This is the second commandment. The Vatican itself has countless images and statues, and encourages the people to kneel before Mary........ and I'm stopping there.

 5 
 on: April 25, 2015, 06:17:24 PM 
Started by Jamni90 - Last post by Draconis Rex
Ashe beat me to the response so I have changed it. My original was much the same as what she said.

I will add though that all the Christian denominations use imagery for their representations and idols (some more than others); sculptures of the saints, Mary, the cross, the crucifix, chalice, wafers to represent the body of Christ and wine for his blood, and so on. So it's not strictly a Pagan practice, and bearing in mind what Ashe said about us not worshipping the object.

 6 
 on: April 25, 2015, 06:13:43 PM 
Started by Jamni90 - Last post by Jamni90
The statues, pictures, and other things we put on our altars symbolize archetypes, mythological heroes, nature or more often gods.  They just help us focus our worship.  We don't worship the things themselves.

It's perfectly possible, in fact common, to worship the Norse pantheon, the Greek, or any other gods without statues at all.  The presence of the statue or other representation when it occurs is an honor. 

It could be that "idol worshipper" feels belittling because of the way that phrase is used in our predominanly Christian culture. Also it seems to leave out the divinity that inspired the statue and makes us seem spiritually shallow or naive. Just a guess.

That makes sense. I'll keep it in mind.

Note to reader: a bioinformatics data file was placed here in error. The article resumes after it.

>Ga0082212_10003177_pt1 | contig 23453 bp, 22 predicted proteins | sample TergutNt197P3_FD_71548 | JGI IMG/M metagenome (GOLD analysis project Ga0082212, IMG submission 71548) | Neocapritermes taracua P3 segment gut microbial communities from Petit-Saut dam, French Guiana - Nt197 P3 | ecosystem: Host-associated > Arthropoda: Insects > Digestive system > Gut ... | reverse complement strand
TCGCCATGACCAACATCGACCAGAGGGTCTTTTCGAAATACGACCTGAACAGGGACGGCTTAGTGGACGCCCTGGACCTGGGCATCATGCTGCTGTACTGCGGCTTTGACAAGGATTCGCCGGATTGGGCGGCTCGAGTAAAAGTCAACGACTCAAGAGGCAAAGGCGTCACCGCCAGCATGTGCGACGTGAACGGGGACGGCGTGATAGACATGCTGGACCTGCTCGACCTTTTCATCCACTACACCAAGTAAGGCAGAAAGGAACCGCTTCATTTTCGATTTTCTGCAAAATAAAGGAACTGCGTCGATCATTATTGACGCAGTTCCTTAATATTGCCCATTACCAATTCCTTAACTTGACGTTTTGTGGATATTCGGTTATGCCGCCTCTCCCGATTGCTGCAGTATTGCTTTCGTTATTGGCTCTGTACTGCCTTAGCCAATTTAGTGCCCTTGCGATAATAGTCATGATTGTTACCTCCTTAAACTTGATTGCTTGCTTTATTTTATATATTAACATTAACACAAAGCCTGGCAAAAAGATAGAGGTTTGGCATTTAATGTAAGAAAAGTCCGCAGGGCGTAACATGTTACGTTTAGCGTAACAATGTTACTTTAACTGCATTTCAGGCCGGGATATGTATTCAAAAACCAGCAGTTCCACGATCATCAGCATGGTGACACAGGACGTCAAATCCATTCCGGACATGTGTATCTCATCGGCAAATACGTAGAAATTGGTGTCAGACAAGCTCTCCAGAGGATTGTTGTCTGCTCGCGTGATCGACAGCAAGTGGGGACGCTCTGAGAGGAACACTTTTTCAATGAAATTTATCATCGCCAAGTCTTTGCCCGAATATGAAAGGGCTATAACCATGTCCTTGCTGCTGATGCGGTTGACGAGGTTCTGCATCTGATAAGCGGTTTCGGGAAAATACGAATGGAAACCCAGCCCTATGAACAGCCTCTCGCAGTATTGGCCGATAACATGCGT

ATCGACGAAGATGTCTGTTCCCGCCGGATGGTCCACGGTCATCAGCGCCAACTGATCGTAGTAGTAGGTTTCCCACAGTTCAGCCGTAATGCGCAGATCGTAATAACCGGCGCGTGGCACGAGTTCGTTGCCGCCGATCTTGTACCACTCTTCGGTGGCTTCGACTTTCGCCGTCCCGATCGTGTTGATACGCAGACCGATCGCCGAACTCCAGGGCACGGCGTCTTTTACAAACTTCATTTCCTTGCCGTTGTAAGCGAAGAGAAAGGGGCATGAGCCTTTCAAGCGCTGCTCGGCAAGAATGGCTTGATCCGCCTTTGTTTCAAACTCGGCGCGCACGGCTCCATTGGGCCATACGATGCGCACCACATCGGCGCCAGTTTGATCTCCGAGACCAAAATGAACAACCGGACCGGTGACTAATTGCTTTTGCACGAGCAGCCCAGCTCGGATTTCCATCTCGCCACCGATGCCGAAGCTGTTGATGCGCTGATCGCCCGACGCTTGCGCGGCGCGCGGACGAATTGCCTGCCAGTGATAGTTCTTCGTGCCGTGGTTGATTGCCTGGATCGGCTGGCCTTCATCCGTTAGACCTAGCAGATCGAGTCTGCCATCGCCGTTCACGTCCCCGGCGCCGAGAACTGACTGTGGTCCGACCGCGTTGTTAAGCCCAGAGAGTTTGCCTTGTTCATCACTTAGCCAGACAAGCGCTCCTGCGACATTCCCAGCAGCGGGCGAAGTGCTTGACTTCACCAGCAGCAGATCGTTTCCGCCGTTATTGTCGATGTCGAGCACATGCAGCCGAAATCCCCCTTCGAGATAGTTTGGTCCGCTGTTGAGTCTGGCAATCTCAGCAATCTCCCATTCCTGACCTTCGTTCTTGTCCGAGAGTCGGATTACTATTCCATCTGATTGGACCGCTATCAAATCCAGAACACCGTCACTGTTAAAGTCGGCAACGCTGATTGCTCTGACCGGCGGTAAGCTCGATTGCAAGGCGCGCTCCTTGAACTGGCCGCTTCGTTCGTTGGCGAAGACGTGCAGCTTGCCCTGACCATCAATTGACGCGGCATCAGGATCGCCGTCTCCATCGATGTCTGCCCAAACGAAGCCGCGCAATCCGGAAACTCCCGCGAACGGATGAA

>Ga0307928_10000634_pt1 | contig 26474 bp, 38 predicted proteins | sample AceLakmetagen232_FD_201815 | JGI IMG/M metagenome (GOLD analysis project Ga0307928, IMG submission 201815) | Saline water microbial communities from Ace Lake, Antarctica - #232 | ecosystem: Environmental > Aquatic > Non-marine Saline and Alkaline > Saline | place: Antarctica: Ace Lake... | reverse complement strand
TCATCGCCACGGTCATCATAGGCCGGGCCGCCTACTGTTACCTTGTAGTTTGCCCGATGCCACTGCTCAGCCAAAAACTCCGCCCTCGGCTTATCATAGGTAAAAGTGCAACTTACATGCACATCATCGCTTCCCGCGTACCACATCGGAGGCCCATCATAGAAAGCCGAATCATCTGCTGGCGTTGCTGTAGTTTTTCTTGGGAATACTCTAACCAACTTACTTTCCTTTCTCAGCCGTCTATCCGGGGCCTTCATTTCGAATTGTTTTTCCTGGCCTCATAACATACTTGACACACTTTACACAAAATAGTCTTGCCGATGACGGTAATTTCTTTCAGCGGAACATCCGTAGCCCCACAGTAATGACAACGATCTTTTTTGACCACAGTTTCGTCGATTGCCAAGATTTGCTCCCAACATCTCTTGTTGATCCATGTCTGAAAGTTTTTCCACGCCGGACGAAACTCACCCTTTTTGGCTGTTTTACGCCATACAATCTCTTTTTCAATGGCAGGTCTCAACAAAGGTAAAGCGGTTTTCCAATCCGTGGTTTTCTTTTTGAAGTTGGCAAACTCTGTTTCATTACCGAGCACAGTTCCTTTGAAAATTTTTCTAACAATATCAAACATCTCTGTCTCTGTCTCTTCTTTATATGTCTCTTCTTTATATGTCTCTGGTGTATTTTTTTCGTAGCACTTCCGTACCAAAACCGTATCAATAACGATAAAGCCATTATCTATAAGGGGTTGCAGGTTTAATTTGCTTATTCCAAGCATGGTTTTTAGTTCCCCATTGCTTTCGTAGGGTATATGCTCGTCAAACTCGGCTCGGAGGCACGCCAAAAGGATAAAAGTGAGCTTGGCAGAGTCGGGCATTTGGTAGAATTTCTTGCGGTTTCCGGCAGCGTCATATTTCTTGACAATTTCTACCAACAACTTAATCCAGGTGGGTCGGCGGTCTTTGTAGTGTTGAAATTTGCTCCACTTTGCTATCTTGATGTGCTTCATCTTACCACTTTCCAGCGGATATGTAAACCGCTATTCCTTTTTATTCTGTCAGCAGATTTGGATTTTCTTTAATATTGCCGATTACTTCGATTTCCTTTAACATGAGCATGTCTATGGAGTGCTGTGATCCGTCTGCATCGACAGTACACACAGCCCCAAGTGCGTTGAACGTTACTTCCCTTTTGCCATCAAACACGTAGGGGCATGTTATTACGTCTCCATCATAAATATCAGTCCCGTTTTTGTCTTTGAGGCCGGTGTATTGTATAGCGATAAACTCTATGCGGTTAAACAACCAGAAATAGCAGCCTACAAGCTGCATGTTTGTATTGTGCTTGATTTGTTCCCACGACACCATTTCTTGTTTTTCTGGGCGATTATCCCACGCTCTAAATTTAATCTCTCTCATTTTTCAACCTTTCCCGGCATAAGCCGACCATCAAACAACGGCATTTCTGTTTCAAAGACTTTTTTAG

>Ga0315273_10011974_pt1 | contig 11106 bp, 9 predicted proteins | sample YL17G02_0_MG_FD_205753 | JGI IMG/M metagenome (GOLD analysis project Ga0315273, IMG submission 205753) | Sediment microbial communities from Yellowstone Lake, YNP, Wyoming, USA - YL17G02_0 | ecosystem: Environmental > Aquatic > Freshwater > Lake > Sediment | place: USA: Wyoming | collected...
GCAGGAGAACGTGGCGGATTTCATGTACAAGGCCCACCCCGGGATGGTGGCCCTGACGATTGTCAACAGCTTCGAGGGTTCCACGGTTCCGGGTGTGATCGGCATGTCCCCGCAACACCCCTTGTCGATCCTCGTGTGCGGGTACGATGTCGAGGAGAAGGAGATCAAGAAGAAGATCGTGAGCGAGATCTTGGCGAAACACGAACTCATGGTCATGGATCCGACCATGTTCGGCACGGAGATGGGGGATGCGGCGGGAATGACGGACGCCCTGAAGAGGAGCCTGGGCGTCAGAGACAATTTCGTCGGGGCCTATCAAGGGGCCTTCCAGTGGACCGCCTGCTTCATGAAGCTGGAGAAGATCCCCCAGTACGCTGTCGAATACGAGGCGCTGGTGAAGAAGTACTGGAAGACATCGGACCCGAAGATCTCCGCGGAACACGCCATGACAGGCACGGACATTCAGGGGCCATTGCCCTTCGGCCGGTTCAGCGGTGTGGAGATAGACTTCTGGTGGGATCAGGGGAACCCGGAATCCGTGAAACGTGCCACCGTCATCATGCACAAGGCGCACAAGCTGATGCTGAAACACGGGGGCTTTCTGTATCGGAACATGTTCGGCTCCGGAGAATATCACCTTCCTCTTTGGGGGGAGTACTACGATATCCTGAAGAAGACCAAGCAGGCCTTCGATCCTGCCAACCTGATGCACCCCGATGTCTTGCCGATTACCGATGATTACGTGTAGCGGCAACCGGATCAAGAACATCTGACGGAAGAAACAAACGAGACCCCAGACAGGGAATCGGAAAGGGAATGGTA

7 
 on: April 25, 2015, 06:08:36 PM 
Started by Jamni90 - Last post by Ashe Isadora
The statues, pictures, and other things we put on our altars symbolize archetypes, mythological heroes, nature or more often gods.  They just help us focus our worship.  We don't worship the things themselves.

It's perfectly possible, in fact common, to worship the Norse pantheon, the Greek, or any other gods without statues at all.  The presence of the statue or other representation when it occurs is an honor. 

It could be that "idol worshipper" feels belittling because of the way that phrase is used in our predominanly Christian culture. Also it seems to leave out the divinity that inspired the statue and makes us seem spiritually shallow or naive. Just a guess.

 8 
 on: April 25, 2015, 05:57:33 PM 
Started by Jamni90 - Last post by Jamni90
You've fired my curiosity a bit Jam, in what way do you mean "Pagans basically worship idols"?

Umm gods... somehow pagans gets upset when i say idols i think. Maybe because it feels like belittling it. But its like worshipping gods like "Norse gods" "Greek gods" basically.

 9 
 on: April 25, 2015, 05:38:47 PM 
Started by Jamni90 - Last post by Draconis Rex
You've fired my curiosity a bit Jam, in what way do you mean "Pagans basically worship idols"?

 10 
 on: April 25, 2015, 03:41:13 PM 
Started by Jamni90 - Last post by Ashe Isadora
Well, I 'm afraid you're gong to be disappointed, Jamni 90. "Sex magic" is mostly about gender polarity and ensuring good crops, at least in Wicca. It's actually pretty tame.  That's about all I can tell you.

I suggest you find some good, basic books on the Craft and go from there.